The third friend in the group interrupted Gautam as he believed “WPL will take its time” before grabbing the eyeballs of a larger mass.

“This is still a new tournament. It will take another two to three years before everyone knows about it. They have big hitters in the IPL who are extremely catchy. “ Yeh nawa nawa tournament hai, time ke saath IPL jaisa famous ho jayega (It’s a new tournament, it will become famous like IPL over time),” justified Pawan Shivaji Panchal.

The trio had travelled from Bidar, a Karnataka-Maharashtra border town 700 kilometres from Bengaluru, to appear for the SSC GD exam.  

However, the lack of clarity also forced Shyam Bhanoj and Mukesh Singh to return empty-handed. The duo travelled 45 minutes to the stadium, excited to spend their off day while watching Bollywood numbers alongside some quality cricket. 

“We had to buy tickets offline from the stadium during the IPL, so we figured, why not go there and buy them at the counter? We never received any information about online tickets until now. And, when we checked online, there was only one stand available for booking, which is now also sold out,” said Mukesh. 

Roughly 2000 kilometres away from their home city of Ranchi where a determined Indian men’s team is competing against England to defy its style of cricket, Hitesh Nayak and Rahul Murmu were walking around Gate 16, unsure whether they could enter the stadium four hours earlier or not. 

“I love cricket. I’m not sure what the difference is between the men’s and women’s teams. You would have seen me at the JSCA Stadium if I hadn’t been here,” said Hitesh, who considers himself a die-hard cricket fan. He stated that he will make every effort to attend each game. 

Near the stadium, Mallahai, a lone jersey vendor, awaits the surge of pre and post-match demand, his inventory dominated by the iconic blue of Virat Kohli rather than the colours of the women’s teams.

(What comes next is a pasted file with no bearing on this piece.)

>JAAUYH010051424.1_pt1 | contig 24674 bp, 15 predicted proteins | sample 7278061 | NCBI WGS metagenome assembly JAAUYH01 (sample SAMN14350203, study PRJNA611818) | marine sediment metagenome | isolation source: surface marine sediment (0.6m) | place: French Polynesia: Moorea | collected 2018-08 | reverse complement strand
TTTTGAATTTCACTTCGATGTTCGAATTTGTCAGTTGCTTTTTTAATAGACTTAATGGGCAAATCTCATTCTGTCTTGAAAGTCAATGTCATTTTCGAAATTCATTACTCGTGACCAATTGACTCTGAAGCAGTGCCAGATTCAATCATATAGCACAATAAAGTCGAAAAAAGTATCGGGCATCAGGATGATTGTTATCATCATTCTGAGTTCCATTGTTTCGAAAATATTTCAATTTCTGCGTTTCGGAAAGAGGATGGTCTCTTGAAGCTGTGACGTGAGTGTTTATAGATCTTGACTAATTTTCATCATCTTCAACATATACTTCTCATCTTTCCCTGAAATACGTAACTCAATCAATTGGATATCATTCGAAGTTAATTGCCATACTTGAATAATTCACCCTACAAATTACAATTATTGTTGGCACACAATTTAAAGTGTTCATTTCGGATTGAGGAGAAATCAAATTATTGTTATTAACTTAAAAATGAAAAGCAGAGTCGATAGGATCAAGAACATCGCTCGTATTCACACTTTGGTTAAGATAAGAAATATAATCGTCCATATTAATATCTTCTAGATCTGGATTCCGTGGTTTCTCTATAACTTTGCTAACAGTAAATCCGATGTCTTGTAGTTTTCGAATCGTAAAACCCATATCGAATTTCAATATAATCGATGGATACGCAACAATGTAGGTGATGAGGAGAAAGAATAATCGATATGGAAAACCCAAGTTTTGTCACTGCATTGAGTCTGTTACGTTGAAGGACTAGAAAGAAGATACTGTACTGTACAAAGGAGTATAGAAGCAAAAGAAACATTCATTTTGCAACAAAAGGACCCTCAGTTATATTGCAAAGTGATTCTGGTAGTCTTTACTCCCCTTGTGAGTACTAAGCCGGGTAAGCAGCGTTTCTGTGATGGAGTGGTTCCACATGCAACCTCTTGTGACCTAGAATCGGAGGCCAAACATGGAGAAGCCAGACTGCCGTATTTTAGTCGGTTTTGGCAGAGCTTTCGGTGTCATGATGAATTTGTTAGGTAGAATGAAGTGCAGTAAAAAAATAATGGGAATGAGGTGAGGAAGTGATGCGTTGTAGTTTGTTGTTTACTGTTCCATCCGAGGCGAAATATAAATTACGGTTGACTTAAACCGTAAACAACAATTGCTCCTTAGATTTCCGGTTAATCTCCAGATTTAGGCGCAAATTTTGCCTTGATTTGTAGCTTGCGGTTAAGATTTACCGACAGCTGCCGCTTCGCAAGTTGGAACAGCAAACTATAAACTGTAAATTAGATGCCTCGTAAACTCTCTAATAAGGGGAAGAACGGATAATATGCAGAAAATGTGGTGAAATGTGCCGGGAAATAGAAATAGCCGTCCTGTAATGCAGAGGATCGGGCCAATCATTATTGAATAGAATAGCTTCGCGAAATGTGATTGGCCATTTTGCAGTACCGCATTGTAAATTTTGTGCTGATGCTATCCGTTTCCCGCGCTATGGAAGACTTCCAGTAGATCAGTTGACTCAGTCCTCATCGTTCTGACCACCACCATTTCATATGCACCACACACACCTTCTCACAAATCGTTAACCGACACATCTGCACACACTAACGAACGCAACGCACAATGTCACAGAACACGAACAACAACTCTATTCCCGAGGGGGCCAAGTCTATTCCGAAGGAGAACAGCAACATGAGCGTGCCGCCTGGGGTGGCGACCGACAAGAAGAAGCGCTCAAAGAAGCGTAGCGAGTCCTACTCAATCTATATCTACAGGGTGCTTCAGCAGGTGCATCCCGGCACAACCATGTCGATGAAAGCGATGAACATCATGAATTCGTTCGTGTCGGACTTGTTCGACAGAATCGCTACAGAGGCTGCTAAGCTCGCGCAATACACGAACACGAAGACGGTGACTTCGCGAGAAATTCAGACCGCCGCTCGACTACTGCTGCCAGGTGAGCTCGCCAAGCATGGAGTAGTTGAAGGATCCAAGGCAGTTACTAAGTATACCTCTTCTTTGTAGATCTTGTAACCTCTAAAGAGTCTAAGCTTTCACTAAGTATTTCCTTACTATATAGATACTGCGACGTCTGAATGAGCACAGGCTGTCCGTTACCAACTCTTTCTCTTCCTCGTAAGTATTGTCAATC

Mallahai, a local jersey vendor near M. Chinnaswamy Stadium in Bengaluru.
Mallahai, a local jersey vendor near M. Chinnaswamy Stadium in Bengaluru. | Photo Credit: MAYANK
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Mallahai, a local jersey vendor near M. Chinnaswamy Stadium in Bengaluru. | Photo Credit: MAYANK

Mallahai is a Bengaluru local. He claims to understand the ‘nerves’ of those present. When asked about other jersey vendors, he said, “They’ll all arrive after 6.”

“There is high demand for 18-number jerseys. What’s her name? Mandhana? But nothing is available. I only have RCB’s IPL jersey and the best-seller Virat Kohli.”  

It’s a subtle reminder of the journey that lies ahead in terms of elevating the visibility and appeal of women’s cricket, and while the promise of celebrity appearances, including Bollywood stars, might draw crowds initially, the true test lies in garnering organic, sustainable support from the local community.